Accidents happen. That’s why there’s emergency contraception — a safe and effective way to prevent pregnancy up to 5 days after unprotected sex.
Emergency contraceptive pills (ECPs), sometimes simply referred to as emergency contraceptives (ECs) or the "morning-after pill" are birth control measures that may be used after sexual intercourse to prevent pregnancy. These are medications intended to disrupt or delay ovulation or fertilisation, which are necessary for pregnancy. ECP and abortion pills are not the same. ECP works by preventing or delaying ovulation and therefore preventing pregnancy, not by abortion.
You can use emergency contraception to prevent pregnancy if:
- You didn’t use a condom or other birth control method when you had vaginal sex
- You messed up your regular birth control (forgot to take your birth control pills, change your patch or ring, or get your shot on time)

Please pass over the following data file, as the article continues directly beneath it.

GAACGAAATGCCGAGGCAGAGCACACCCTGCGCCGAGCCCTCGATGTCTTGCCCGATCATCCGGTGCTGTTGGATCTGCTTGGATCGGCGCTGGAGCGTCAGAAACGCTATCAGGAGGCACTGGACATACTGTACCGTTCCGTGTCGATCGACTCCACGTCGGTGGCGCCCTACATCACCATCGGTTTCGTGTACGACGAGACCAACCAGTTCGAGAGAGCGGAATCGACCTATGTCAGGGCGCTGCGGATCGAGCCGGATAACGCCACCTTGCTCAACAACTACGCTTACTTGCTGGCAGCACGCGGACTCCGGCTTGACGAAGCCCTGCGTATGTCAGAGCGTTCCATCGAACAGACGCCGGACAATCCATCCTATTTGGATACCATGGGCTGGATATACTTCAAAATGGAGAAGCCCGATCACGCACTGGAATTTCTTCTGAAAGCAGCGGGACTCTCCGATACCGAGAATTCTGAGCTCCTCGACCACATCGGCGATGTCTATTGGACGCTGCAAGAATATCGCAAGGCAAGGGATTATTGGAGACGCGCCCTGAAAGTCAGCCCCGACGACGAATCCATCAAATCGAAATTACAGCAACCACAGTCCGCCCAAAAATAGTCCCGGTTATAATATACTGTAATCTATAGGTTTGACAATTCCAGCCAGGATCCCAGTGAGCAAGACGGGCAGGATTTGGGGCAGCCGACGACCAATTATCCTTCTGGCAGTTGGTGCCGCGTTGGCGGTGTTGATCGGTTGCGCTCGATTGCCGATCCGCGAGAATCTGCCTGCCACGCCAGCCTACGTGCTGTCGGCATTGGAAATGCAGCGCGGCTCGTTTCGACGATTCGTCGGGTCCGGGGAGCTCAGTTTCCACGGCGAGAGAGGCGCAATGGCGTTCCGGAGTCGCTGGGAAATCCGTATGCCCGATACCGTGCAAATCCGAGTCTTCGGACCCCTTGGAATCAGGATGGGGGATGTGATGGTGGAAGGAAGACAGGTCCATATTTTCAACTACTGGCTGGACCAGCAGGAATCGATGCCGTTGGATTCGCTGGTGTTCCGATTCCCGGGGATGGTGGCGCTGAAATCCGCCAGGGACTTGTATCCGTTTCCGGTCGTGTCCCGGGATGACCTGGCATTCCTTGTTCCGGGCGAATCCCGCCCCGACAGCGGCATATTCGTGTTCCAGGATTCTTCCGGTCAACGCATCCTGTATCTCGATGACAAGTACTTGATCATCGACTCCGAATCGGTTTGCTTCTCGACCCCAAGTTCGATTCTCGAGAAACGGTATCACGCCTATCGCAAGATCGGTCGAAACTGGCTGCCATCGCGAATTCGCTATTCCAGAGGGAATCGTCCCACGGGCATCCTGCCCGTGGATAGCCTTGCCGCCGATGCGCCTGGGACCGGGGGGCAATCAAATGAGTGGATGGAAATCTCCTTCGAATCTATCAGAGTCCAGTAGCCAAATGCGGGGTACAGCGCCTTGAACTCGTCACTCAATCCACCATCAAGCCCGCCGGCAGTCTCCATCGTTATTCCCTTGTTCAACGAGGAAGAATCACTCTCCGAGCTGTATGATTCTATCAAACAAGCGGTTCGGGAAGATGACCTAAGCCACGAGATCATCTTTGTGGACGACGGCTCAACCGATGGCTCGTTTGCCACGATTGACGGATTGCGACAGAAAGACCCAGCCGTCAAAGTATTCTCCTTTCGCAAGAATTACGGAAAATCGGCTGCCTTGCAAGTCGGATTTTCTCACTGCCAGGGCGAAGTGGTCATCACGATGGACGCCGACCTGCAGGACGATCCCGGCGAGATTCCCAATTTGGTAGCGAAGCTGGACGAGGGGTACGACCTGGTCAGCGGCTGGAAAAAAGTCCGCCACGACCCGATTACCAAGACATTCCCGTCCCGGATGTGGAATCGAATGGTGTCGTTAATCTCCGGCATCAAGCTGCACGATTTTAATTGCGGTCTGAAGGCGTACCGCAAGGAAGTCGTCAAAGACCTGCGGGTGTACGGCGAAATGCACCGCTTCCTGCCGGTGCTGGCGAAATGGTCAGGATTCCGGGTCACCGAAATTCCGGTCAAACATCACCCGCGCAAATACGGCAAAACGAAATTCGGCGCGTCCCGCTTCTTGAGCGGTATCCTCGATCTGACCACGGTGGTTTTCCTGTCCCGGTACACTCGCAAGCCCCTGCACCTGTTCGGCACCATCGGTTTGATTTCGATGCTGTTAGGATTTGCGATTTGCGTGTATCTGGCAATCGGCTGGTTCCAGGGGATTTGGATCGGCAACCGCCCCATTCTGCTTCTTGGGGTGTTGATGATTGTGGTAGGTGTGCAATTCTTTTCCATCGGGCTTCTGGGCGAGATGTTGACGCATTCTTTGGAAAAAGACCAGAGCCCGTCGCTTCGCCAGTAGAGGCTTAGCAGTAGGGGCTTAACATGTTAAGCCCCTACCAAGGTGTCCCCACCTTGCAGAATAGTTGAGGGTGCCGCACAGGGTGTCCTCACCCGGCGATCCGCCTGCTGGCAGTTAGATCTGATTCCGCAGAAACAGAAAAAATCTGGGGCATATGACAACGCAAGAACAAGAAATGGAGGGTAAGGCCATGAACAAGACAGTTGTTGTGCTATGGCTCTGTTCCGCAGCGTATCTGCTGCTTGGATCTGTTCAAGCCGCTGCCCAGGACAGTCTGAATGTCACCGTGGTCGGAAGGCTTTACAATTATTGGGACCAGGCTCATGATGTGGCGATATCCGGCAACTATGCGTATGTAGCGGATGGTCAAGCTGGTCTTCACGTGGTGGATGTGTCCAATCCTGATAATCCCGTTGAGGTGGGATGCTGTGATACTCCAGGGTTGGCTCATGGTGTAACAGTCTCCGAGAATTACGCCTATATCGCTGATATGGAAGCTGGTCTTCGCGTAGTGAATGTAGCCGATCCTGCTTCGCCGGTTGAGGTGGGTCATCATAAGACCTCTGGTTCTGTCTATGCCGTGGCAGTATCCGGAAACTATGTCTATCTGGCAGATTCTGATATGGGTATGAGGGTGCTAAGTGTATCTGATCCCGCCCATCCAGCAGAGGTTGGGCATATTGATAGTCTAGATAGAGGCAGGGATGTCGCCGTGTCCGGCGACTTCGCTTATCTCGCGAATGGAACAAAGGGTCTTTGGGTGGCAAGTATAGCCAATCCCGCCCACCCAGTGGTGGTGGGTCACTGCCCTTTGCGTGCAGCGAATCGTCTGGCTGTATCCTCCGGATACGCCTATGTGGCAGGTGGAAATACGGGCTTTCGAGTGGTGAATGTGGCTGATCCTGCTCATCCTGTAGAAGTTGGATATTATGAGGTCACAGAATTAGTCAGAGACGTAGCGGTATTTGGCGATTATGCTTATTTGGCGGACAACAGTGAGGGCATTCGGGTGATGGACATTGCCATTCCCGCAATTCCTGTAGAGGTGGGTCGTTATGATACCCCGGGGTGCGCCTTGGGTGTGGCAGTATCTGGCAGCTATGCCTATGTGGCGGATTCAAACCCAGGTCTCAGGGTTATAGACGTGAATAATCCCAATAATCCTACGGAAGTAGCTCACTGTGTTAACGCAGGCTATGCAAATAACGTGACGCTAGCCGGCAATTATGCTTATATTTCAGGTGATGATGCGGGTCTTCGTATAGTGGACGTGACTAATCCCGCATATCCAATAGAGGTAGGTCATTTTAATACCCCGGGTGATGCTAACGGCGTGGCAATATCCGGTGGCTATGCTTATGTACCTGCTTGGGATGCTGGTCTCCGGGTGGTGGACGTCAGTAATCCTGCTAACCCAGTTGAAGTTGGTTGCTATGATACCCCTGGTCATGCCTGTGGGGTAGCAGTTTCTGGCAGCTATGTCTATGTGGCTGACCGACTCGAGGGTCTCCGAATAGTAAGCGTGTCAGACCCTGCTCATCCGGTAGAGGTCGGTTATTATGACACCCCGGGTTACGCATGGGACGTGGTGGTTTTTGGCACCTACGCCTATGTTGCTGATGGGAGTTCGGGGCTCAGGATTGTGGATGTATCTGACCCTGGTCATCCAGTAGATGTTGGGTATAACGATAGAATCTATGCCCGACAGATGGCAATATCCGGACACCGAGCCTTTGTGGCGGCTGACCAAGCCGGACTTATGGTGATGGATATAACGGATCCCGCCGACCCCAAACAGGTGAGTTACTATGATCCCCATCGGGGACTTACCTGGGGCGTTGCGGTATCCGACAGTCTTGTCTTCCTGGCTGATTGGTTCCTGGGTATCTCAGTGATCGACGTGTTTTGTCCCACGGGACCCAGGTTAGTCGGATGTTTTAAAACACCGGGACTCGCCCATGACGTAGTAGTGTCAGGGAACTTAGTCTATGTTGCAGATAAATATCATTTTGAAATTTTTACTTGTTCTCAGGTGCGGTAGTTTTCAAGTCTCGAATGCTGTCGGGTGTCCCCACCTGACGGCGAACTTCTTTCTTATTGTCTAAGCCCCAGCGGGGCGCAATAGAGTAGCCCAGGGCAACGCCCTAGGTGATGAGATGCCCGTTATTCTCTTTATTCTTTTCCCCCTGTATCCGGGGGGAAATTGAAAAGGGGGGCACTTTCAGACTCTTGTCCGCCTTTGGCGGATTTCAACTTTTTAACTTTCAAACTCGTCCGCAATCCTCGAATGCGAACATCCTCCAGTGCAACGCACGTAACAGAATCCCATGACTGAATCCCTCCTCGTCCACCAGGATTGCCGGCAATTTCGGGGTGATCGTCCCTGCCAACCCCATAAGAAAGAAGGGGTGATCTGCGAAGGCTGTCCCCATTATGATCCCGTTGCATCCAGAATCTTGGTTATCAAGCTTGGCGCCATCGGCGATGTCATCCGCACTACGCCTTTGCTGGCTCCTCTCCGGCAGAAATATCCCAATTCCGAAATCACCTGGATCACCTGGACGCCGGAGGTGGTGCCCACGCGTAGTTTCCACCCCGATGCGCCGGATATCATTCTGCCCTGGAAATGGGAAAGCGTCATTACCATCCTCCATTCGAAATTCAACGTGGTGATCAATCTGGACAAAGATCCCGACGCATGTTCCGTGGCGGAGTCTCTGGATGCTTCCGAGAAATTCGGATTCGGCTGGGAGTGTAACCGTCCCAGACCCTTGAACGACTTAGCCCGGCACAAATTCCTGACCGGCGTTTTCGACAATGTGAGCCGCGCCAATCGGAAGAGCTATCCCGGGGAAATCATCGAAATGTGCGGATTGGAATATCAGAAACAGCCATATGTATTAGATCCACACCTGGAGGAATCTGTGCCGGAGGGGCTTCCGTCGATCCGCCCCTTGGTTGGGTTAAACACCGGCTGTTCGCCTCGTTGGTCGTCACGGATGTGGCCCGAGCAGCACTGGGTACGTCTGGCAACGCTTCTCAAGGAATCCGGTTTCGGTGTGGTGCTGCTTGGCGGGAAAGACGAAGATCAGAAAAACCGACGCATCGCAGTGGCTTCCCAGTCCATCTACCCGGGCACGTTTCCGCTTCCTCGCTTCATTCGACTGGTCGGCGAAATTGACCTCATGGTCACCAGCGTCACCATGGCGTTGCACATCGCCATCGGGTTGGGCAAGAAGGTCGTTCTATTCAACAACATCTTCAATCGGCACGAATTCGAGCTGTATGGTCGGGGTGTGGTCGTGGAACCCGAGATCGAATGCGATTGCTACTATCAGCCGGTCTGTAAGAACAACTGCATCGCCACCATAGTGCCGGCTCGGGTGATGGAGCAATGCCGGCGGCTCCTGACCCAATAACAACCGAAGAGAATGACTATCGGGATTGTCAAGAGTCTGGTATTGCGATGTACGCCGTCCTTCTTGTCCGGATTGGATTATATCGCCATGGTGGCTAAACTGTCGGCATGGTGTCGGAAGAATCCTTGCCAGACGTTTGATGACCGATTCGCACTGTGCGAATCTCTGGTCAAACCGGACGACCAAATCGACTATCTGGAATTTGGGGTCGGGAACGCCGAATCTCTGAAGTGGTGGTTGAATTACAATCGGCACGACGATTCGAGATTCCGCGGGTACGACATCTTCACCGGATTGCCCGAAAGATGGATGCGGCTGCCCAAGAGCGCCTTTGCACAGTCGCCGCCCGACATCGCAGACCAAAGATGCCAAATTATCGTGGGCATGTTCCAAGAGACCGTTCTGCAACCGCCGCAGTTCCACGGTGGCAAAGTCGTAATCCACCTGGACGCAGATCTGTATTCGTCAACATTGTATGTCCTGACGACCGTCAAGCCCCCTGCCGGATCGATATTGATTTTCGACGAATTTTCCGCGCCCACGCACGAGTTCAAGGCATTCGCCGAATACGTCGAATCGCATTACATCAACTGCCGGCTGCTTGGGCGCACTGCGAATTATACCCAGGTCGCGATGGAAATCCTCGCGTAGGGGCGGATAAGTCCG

- You had vaginal sex your condom broke or slipped off after ejaculation (cumming)
- Your partner didn't pull out in time you were forced to have unprotected vaginal sex
If you use emergency contraception correctly after you have unprotected sex, it makes it much less likely that you’ll get pregnant. But don’t use it regularly as your only protection from pregnancy, because it’s not as effective as regular, non-emergency birth control methods (like the IUD, pill, or condoms).
There are a lot of choices out there when it comes to birth control. It’s important to find the method that fits into your life.